Jun 072018
 

In the 1940s, two superbly written books introduced readers in the U.S. and U.K. to life in the village of Ajijic. Both have remained perennial favorites on the must-read lists of anyone interested in Lake Chapala. Village in the Sun and House in the Sun were both written by “Dane Chandos”, who later wrote several travel books.

Dane Chandos was not a real person but a pen name of two distinct writing duos. Peter Lilley and Stansbury (later Nigel) Millett wrote the early Dane Chandos books. After Millett’s death, Lilley’s partner for later Dane Chandos works was Anthony Stansfeld. All three men were well-educated Englishmen with an excellent ear for languages.

Stansbury Girtin Millett was born in London, England, on 23 October 1904.. .

Owing to the unauthorized and uncredited use of material from this post on a third-party website, this article has been removed from public view.

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Cover artist

The cover art has a tiny signature (below). If anyone knows who this cover artist is, or anything more about them, please get in touch!

Signature of cover artist, Village in the Sun.

Signature of cover artist, Village in the Sun.

References

  • Dane Chandos. 1945. Village in the Sun. New York: G. P. Putnam’s Sons. Published in London, U.K., with same title by Michael Joseph in 1948. Reissued in London by Country Book Club in 1953. Reissued in Mexico (Tlayacapan Press) in 1998.
  • Dane Chandos. 1949. House in the Sun. New York: G. P. Putnam’s Sons. U.K. edition in 1950 by Michael Joseph. Reissued in Mexico (Tlayacapan Press) in 1999.

Comments, corrections or additional material related to any of the writers and artists featured in our series of mini-bios are welcomed. Please use the comments feature at the bottom of individual posts, or email us.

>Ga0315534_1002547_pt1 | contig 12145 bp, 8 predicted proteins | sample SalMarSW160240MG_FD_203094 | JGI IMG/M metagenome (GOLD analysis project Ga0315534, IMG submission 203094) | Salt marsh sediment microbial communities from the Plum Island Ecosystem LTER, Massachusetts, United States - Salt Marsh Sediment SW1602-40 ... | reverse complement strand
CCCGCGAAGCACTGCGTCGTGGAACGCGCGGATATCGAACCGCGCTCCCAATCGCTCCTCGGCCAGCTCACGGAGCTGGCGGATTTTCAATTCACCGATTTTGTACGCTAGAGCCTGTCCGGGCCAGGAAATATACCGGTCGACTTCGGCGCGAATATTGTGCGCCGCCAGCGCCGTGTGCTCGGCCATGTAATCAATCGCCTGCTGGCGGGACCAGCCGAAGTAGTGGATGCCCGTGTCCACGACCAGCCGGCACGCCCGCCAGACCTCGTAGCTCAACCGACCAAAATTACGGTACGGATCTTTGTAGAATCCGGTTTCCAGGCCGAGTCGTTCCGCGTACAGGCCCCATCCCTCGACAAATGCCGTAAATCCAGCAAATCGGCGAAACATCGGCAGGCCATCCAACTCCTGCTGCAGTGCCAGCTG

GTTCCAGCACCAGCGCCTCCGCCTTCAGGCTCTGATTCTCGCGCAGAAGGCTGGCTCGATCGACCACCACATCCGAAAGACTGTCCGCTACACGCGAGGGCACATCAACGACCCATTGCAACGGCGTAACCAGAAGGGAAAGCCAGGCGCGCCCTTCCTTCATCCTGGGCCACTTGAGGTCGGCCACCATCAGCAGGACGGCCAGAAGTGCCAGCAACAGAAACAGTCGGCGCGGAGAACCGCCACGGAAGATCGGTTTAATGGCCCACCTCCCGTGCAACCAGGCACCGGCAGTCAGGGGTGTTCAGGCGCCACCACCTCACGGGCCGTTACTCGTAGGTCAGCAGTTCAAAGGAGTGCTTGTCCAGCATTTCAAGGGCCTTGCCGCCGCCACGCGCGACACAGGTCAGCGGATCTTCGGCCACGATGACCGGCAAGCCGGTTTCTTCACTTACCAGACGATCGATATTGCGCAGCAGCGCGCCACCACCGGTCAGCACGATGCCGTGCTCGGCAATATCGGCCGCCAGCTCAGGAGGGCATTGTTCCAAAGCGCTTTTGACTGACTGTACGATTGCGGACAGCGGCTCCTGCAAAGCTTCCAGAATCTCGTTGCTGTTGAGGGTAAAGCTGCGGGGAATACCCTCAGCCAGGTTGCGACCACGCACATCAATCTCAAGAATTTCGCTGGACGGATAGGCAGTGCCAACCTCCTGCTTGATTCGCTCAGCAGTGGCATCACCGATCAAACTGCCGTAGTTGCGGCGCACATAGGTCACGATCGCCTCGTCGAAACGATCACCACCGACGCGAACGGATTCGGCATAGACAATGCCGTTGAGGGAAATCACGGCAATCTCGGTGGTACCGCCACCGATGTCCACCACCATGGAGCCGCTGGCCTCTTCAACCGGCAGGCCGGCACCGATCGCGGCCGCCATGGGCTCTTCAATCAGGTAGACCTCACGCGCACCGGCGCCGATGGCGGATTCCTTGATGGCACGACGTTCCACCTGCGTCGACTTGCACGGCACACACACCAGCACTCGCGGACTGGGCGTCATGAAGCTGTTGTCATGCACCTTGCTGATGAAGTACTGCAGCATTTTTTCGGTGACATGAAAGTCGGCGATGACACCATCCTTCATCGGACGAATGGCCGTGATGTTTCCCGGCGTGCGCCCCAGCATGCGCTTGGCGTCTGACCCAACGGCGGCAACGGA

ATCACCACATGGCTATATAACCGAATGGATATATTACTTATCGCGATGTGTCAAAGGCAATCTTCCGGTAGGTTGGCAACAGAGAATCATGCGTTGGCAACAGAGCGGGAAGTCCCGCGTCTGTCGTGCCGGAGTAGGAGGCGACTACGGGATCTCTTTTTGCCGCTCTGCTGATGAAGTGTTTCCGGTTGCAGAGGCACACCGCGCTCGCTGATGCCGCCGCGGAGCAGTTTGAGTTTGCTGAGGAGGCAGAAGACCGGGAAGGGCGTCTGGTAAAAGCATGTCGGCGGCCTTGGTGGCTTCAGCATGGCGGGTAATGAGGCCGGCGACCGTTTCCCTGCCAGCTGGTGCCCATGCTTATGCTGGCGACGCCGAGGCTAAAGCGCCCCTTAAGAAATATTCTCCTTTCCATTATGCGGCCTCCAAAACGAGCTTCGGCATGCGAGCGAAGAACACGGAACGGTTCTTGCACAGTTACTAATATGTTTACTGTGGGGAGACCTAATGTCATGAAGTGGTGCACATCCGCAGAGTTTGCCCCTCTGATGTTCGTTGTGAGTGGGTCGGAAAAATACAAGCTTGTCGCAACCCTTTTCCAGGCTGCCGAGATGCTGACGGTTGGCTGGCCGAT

Oct 182017
 

Sombrero Books is pleased to announce that Jan Dunlap’s debut novel – Dilemma – is now available for Kindle readers at the very attractive price of US$2.90. The regular print version (real books are nice!) will be published early next month, well in time for those Christmas gifts!

In her exciting debut novel, Dilemma, Jan Dunlap weaves a page-turning tale of international romance, drugs and intrigue, loosely based on events and characters from her past.

The novel, set mainly at Lake Chapala in Mexico, takes us back to the 1970s. Natalie, a beautiful young DEA agent, is sent to investigate an alleged king-pin in the drugs world who lives in Ajijic. Her life soon becomes far more complicated than she bargained for.

Jan Dunlap, the author, was born and raised in small-town Texas and has a formal background in sociology.

She spent ten years in Puerto Rico – where she met Fidel Castro – and more than twenty years in Mexico, where she owned a restaurant-art gallery and bar. Completely bilingual, Jan has always loved to write and has completed several novels and screenplays.

The cover artwork is by Oliver Rivas, one of the author’s grandsons.

The Kindle edition of Dilemma can be purchased on all Amazon sites, including:

After reading the book, please consider leaving a review on Amazon, Goodreads or similar site.

The print version will be released in early November.

Enjoy!

May 222017
 

Rubén M. Campos‘s novel Claudio Oronoz includes dozens of pages relating to Lake Chapala. The lake is not only described (in all its glory) but also provides the setting for some memorable discussions between the main characters.

Campos utilizes Lake Chapala as a kind of antidote for, or counterbalance to, life in Mexico City. This is perfectly fitting, especially given the fact that the novel was written at the start of the twentieth century, precisely the time when many of the wealthier businessmen and residents of Mexico City established close ties to Lake Chapala, often setting up second homes there.

The protagonist of this novel is a young man, Claudio Oronoz, who considers himself an artist. (His poems appear at intervals in the novel). At the age of twenty-one, Claudio evades the obligations and responsibilities foisted on him by his family, who want him to enter business, turns his back on materialism, and heads for the capital city in search of like-minded bohemian individuals with whom he can share his thoughts, feelings and concerns. Thus begins his “odyssey of pleasure”, which subsequently involves trips to the theater, dinners, “parties and orgies”.

To quote Claudio: “I had imagined a distinct area for dreamers, for thinkers, a special neighborhood for musicians, painters, sculptors, poets …” He hoped to find “that blissful neighborhood which this Latin-American metropolis, like Paris, must have” but becomes increasingly disillusioned as he finds instead “the roar of the struggle for life in workshops, in factories, in warehouses, in the daily traffic of the streets, in the haste of passers-by.”